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24 January 2020

David Prosser looks back at a “stellar year” for the investment company industry.

You might describe it as a tale of two fund structures. On the one hand, 2019 was something of an annus horribilis for the open-ended fund industry, from the collapse of Woodford Investment Management to the gating of a string of property funds. On the other, investment companies enjoyed a stellar year, posting robust returns and attracting significant inflows of new money.

No wonder the annual report on the latter sector published this week by Winterflood Investment Trusts was entitled “You’ve never had it so good”. As the Winterflood team points out, the sector delivered a 21.4% return over the year, ahead of the 19.2% gain from the FTSE All Share, and has now outperformed the market in seven out of the past 10 years. The sector’s share issuance hit a record high, even if IPO activity was slower, and the discount at which the typical investment company’s shares trade relative to the value of its underlying assets dropped to just 1.2%. That was down from 4.4% at the beginning of 2019.

What is driving this golden period for investment companies? Well, the extended bull run on global equity markets is clearly an important part of the explanation. With investment companies able to take on gearing, they are uniquely well-placed to capitalise on a rising market.

However, it would be wrong to characterise this story as a case of “a rising tide floating all boats”. In many regards, the success of investment companies over the last 12 months reflects substantive groundwork put in over a much longer period.

Not least, investment company boards have become significantly more interventionist, flexing their muscles on behalf of shareholders. It’s not only that boards are now far more likely to call underperforming managers to account, though this is undoubtedly the case, but also that many have approved tough discount control mechanisms. These prevent the industry slipping back on to the double-digit discounts that were once routine.

At the same time, investment companies appear to have discovered the value of giving the customer what they want. The industry has recognised the huge demand for income in this low-interest rate environment and developed fund structures accordingly, often exploiting the greater freedoms that investment companies have to organise themselves for yield generation. Plus there’s been a focus on innovation, with new fund launches in asset classes that were previously difficult to access for most retail investors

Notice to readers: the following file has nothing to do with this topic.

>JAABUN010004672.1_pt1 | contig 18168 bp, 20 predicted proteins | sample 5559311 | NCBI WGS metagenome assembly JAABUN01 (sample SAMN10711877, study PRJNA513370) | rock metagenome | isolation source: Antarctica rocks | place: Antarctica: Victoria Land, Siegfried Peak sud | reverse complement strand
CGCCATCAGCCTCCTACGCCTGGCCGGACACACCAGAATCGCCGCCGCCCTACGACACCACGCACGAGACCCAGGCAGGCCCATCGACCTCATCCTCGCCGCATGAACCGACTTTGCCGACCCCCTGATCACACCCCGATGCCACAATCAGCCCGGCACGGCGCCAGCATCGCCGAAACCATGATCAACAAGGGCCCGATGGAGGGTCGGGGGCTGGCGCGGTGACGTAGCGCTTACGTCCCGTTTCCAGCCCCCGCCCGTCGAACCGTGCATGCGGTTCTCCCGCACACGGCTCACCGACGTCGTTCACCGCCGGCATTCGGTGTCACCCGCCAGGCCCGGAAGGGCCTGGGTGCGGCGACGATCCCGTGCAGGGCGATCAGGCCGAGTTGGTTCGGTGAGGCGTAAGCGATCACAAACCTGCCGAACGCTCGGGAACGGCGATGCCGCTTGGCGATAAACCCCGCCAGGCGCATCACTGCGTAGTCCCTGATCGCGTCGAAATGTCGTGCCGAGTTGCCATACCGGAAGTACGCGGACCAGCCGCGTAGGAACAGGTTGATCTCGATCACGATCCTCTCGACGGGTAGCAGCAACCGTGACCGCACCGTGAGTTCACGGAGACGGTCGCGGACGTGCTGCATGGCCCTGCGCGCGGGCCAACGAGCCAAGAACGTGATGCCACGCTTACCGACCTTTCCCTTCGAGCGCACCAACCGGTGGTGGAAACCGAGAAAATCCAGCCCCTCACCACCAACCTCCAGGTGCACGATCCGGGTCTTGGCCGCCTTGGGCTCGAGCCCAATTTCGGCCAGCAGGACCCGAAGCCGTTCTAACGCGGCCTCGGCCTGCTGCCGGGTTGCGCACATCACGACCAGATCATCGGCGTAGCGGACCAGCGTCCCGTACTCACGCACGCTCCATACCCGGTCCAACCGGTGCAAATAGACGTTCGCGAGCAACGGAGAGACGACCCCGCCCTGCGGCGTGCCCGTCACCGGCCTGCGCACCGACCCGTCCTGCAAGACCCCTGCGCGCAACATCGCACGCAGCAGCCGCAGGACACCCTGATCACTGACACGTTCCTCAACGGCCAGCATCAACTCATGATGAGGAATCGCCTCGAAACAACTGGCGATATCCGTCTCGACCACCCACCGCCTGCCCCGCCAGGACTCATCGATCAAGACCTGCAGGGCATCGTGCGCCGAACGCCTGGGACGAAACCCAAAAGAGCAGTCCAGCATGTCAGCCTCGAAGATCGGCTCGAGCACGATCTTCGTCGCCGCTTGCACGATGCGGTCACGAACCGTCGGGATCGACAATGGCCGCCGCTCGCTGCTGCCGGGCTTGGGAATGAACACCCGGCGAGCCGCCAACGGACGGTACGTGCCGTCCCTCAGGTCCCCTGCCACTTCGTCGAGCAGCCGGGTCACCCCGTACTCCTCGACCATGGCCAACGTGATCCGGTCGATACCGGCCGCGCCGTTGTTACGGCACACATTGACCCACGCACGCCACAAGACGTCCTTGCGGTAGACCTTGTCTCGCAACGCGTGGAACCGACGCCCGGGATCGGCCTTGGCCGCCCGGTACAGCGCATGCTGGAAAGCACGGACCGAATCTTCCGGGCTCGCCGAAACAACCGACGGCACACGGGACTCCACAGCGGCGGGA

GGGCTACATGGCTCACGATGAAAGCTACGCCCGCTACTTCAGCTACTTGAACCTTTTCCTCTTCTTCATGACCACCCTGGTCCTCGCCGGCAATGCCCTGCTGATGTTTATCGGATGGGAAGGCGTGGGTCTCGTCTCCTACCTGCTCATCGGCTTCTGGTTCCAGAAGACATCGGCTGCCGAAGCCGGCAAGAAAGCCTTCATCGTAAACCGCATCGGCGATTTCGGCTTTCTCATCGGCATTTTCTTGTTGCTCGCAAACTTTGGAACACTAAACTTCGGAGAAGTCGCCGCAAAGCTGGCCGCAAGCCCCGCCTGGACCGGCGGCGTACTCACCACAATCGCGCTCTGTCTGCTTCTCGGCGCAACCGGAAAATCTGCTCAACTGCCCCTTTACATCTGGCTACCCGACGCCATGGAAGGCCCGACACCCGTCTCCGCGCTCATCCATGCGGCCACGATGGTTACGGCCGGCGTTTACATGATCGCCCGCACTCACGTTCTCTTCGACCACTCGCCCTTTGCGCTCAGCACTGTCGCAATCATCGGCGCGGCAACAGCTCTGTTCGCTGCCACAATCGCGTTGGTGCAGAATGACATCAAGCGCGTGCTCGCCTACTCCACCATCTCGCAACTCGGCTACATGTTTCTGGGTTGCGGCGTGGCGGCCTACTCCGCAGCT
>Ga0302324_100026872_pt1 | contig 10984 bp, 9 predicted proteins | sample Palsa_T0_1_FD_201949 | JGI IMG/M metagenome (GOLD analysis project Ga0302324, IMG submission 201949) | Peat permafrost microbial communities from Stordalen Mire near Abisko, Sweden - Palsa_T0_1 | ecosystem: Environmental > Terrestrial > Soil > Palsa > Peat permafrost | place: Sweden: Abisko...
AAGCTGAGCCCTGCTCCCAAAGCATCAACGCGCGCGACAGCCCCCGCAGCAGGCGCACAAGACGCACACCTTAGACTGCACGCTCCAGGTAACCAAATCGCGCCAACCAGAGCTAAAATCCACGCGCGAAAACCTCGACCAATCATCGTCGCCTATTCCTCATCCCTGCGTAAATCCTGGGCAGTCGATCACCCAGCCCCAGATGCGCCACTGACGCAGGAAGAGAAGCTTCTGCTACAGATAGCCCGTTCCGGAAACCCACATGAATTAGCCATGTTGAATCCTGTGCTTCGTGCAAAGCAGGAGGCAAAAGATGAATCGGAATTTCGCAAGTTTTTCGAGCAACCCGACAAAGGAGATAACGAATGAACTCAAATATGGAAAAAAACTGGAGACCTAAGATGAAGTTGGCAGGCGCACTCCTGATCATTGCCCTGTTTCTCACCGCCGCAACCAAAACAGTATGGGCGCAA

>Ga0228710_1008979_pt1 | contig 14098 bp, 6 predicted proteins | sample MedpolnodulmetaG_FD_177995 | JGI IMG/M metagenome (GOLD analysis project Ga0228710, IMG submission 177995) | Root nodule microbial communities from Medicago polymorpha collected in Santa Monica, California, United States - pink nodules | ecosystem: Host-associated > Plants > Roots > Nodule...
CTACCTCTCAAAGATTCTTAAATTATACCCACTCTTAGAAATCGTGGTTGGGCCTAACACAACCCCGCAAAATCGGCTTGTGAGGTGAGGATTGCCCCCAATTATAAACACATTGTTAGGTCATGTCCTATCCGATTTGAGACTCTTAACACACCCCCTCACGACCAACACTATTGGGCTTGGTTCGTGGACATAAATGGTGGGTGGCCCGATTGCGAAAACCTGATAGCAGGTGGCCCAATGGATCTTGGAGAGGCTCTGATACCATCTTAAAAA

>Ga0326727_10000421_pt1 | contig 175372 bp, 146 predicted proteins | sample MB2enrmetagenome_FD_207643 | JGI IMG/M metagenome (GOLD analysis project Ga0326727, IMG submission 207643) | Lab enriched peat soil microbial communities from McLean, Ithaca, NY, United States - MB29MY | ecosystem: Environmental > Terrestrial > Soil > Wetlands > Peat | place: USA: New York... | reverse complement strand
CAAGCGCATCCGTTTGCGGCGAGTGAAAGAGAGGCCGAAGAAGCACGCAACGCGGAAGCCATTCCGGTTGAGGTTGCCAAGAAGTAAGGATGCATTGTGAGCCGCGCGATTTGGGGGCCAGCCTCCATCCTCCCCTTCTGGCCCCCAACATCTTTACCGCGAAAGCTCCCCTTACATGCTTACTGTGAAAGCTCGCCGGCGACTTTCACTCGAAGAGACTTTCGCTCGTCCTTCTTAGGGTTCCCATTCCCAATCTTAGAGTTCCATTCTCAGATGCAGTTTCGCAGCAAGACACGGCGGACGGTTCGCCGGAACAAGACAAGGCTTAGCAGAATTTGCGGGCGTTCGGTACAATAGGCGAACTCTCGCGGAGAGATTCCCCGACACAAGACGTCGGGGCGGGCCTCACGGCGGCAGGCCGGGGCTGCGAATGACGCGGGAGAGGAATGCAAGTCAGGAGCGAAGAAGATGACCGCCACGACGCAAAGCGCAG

The sector has also worked much harder at engaging with the intermediary audience, recognising advisers as an under-exploited market for closed-ended funds. Efforts to build bridges with advisers are paying off, with purchases from intermediaries consistently breaking records; investment companies are no longer an afterthought for the majority of intermediaries considering how to achieve the asset allocation goals of their clients.

All in all, investment companies are entitled to give themselves a pat on the back – last year’s report card is just reward for a long period of hard work. But it would be wrong to slip into complacency in a marketplace that never stands still – the work must go on.

Cost, for example, will need to be an ongoing issue. Advisers and their clients are rightly asking far tougher questions about charges than ever before, with regulators also focused on this issue. Price competition from the open-ended sector, where funds have been cutting charges aggressively, will continue.

Then there’s the discount question. At the current rating, Winterflood points out that “there is a downside risk to ratings, particularly in the event of deteriorating market conditions”. Boards must be careful not to let any derating get out of hand, focusing on both supply – through share buybacks, for example – and demand, where Winterflood thinks the allure to investors of income can provide some protection.

The work continues, in other words. Eight years after the retail distribution review, the regulatory reforms that gave investment companies the chance to compete on a level playing field with other fund structures, the sector can be pleased that it has grasped the opportunity. But it will need to keep proving itself.